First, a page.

Profiles

The Kumeyaay poet who’s disrupting nature poetry
The Kumeyaay poet who’s disrupting nature poetry
Tommy Pico merges natural and personal history of the arid West from Brooklyn, New York.
The border as a ‘weaponized’ landscape
The border as a ‘weaponized’ landscape
Border Patrol agent-turned-author Francisco Cantú examines his experiences.
A map of language charted by Navajo philosophy
A map of language charted by Navajo philosophy
Esther Belin is trying to shape a uniquely Navajo way of writing.
New Mexico’s water rebel
Albuquerque water developer Bill Turner, a board member of the Middle Rio Grande Conservancy District, is often described as the bane of the district as well.
Red Feather builds homes and communities
The nonprofit Red Feather Development Group recruits volunteers like Zan Wannemuehler to help build straw-bale homes on Indian reservations.
Fill 'er up with moonshine
Chris Myles plans to fuel his vehicles with homebrewed ethanol, made in a still he built at his home in Silverton, Colo.
Tequila-fueled tunes
The music Roger Clyne writes and performs with his band, Roger Clyne and the Peacemakers, is inspired by the Arizona desert
Have knives and hooks, will travel
Taos County’s new Mobile Matanza is a rolling livestock butchering unit that travels to the region’s far-flung family ranchers
Conspiring with caddisflies
A Seattle artist known only as Ferg works with tiny caddisfly larvae to make jewelry from the insects’ intricate casings
State of Jefferson: A place apart
Brian Peterson considers himself the interim governor of the State of Jefferson, an area in Northern California and southern Oregon that has been talking about secession since the early 1940s
In search of greener pastures
Laina Corazon Coit and her brother, Rick Chase, want to create Colorado’s first natural burial ground and wildlife refuge on the eastern prairie
Getting out of the office, and into hot water
California geology professor Jeff Mount uses river trips as an educational tool
Roadless returns!
Judge reinstates Clinton roadless rule
Film: Lens of compassion
Peter Richardson created an independent film called Clear Cut: The Story of Philomath, Oregon, to illuminate a culture clash that was tearing his hometown apart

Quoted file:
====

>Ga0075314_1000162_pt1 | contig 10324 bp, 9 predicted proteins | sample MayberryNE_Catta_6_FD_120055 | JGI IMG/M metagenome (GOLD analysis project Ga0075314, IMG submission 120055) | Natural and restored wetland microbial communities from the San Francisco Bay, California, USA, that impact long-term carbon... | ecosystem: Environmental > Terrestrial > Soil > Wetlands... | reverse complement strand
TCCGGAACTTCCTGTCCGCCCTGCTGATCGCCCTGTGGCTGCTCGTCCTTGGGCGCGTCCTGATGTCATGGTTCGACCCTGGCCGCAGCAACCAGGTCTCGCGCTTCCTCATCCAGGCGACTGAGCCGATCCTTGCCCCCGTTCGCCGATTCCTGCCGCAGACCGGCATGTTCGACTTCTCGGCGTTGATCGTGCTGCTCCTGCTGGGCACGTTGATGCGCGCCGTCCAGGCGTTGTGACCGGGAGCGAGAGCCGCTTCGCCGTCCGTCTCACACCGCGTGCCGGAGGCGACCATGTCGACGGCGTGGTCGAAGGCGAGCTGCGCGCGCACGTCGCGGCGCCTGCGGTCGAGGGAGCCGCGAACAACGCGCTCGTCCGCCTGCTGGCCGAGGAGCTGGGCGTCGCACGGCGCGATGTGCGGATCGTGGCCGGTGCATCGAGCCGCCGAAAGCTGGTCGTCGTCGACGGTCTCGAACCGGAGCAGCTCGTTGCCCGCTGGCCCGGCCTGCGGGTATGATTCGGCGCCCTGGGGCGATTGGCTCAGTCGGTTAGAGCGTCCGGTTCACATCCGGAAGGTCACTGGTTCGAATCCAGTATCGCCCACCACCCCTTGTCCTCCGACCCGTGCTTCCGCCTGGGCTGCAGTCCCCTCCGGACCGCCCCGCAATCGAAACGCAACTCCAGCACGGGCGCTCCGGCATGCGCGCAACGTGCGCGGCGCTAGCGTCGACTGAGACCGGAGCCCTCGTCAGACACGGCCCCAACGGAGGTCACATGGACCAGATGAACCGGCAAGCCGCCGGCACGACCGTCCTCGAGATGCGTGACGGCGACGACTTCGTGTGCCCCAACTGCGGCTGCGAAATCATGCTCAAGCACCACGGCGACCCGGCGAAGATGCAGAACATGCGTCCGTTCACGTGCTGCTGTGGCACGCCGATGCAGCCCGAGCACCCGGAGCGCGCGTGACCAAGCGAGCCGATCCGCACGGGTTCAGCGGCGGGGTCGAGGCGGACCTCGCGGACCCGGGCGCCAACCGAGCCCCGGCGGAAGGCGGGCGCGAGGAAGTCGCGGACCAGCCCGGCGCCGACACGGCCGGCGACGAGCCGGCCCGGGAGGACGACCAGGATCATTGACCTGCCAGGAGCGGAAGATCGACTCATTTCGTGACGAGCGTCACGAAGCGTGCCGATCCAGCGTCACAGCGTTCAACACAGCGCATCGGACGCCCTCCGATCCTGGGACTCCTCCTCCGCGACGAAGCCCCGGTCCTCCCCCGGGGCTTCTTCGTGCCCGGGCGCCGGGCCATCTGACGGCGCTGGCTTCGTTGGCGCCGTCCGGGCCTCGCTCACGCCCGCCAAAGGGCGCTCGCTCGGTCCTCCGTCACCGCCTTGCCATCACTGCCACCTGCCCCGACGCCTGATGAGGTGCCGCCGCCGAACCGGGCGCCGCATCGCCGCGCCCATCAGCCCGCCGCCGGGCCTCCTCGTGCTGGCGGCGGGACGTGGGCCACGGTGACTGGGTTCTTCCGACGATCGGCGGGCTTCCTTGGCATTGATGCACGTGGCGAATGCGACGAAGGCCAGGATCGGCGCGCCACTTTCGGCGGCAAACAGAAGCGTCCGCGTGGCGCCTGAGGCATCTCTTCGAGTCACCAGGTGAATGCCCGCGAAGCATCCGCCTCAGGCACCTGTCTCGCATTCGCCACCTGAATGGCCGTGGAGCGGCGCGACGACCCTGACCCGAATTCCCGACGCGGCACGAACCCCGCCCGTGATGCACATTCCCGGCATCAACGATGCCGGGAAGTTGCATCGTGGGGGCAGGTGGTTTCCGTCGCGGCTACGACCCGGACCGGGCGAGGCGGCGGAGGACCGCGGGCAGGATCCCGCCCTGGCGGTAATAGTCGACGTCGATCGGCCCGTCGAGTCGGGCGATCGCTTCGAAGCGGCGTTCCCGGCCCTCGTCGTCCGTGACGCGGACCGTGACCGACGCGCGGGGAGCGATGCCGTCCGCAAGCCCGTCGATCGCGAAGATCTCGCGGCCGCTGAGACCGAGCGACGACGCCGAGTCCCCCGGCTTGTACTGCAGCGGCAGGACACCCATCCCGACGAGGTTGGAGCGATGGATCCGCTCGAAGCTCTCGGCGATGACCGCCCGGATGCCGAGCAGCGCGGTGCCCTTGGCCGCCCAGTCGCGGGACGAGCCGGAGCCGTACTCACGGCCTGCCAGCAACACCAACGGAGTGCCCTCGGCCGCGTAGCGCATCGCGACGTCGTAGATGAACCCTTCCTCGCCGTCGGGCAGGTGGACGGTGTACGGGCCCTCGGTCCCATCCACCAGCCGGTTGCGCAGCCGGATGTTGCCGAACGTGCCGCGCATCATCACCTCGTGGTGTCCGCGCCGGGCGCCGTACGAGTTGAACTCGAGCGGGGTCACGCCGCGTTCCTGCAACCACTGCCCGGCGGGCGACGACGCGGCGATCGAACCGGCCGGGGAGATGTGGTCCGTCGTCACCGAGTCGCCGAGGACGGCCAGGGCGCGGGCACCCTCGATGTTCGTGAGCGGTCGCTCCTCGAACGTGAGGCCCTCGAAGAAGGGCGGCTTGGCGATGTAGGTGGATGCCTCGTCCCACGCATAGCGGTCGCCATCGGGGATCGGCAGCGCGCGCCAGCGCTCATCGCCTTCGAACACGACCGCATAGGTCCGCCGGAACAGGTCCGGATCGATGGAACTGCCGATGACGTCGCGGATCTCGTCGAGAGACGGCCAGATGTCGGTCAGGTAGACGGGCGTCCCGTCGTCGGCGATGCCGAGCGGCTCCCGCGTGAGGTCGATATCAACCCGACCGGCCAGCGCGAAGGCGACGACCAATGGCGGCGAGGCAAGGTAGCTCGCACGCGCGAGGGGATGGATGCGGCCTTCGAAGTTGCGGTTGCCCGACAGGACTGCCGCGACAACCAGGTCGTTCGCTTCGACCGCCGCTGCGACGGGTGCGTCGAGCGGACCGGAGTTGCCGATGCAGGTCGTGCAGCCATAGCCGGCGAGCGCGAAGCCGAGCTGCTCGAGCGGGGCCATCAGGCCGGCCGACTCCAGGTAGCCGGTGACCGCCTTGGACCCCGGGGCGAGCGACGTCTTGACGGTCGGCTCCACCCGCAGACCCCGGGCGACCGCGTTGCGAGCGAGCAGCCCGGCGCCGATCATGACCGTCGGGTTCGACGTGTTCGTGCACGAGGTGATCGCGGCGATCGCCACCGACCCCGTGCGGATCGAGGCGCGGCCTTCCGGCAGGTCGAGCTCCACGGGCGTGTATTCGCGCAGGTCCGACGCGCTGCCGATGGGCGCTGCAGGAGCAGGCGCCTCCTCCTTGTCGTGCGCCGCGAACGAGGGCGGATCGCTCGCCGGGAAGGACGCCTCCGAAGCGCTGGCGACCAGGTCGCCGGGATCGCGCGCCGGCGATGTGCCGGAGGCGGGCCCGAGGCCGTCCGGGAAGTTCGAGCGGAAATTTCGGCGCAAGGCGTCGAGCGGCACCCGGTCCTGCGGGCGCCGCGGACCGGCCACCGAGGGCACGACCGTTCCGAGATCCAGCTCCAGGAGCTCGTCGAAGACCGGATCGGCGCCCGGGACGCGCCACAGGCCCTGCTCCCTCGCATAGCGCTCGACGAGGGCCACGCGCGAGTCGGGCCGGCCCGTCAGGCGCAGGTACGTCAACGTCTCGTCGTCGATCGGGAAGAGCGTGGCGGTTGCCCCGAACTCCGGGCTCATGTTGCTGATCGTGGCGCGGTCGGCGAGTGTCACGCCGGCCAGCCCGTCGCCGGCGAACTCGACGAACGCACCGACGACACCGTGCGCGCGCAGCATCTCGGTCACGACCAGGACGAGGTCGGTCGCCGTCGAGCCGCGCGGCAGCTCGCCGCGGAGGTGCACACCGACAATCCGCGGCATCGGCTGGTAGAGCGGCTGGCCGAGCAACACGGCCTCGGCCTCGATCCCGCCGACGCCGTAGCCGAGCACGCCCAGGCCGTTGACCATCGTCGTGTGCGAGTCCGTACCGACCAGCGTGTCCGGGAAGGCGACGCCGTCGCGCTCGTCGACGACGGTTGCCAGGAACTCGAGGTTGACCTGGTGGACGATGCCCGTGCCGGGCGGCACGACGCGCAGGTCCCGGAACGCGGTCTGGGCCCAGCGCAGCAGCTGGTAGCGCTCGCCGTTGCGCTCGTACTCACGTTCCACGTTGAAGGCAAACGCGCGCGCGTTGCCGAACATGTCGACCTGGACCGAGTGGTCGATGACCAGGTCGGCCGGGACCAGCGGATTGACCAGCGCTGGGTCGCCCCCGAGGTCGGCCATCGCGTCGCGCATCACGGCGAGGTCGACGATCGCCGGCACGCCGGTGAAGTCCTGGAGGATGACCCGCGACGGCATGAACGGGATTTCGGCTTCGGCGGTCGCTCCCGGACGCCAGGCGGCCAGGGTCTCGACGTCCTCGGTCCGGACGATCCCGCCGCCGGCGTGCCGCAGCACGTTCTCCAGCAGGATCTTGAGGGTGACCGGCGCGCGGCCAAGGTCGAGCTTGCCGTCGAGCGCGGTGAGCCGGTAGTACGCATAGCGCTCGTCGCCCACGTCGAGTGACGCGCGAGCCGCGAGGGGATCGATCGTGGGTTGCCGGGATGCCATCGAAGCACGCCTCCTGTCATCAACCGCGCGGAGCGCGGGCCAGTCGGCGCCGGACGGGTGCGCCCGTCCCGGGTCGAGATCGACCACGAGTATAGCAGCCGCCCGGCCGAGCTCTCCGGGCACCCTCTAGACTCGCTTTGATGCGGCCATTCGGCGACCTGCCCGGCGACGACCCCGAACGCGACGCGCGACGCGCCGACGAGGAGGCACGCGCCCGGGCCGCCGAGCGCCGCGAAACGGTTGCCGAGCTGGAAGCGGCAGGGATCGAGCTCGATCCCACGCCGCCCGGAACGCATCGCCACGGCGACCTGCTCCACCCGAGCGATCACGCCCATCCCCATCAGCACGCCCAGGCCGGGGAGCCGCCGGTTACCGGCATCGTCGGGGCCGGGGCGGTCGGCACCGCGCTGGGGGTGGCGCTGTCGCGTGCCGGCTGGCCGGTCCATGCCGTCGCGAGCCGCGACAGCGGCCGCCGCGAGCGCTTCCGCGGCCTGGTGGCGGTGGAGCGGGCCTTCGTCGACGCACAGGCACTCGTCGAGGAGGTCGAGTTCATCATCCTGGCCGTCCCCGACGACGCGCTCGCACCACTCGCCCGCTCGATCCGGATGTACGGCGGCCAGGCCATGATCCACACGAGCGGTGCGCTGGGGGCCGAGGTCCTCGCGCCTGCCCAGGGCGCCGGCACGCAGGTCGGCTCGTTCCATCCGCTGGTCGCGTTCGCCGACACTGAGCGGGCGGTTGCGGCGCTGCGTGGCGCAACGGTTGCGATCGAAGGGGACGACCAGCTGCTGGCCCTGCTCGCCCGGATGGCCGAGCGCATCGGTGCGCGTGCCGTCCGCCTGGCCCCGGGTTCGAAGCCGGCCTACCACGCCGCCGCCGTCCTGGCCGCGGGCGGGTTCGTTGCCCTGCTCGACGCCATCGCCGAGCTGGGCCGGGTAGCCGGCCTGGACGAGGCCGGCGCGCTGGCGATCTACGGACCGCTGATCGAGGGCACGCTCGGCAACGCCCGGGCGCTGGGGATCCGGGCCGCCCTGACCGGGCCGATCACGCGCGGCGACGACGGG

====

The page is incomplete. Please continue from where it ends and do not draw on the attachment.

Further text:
Zine Roundup: Gone fishing
A 38-year-old female deckhand who calls herself Moe Bowstern created the zine called Xtra Tuf to explore the turbulent culture of the fishing industry
Zine Roundup: Sweet simplicity
Since 1992, Dan Price has been publishing a hand-drawn, illustrated zine called Moonlight Chronicles from his tiny, hobbit-style home in a meadow in Joseph, Ore.
Undaunted muckraker
Navajo Times reporter Marley Shebala is a fiercely determined journalist whose investigative reporting has helped bring down two tribal presidents
A pilgrim with a battered Nikon
Albuquerque photojournalist Jaelyn deMaria has devoted the last few years to documenting the pilgrims who come to the shrine of Monte Cristo Rey on the United States-Mexico border near El Paso.
The rural West's pragmatic booster
Economist and demographer Larry Swanson wants to help rural Western communities find a way to survive
Safety first
Steve Ficklin is an oil and gas safety inspector for the Bureau of Land Management in western Colorado
Where there's fire, there's global warming
Climate scientist Anthony Westerling is working to illuminate the connection between rising global temperatures and the increasing ferocity of the West’s forest fires
'You've got me wrong': A Conversation with Forest Service Chief Dale Bosworth
Forest Service Chief Dale Bosworth talks about how his agency has changed over the years, defending current forest management policies as well as the Service’s dealings with the energy industry
Raul Grijalva relishes a good fight
Arizona Congressman Raul Grijalva loves fighting for old-fashioned liberal causes like immigration rights, the environment, unions and strong social programs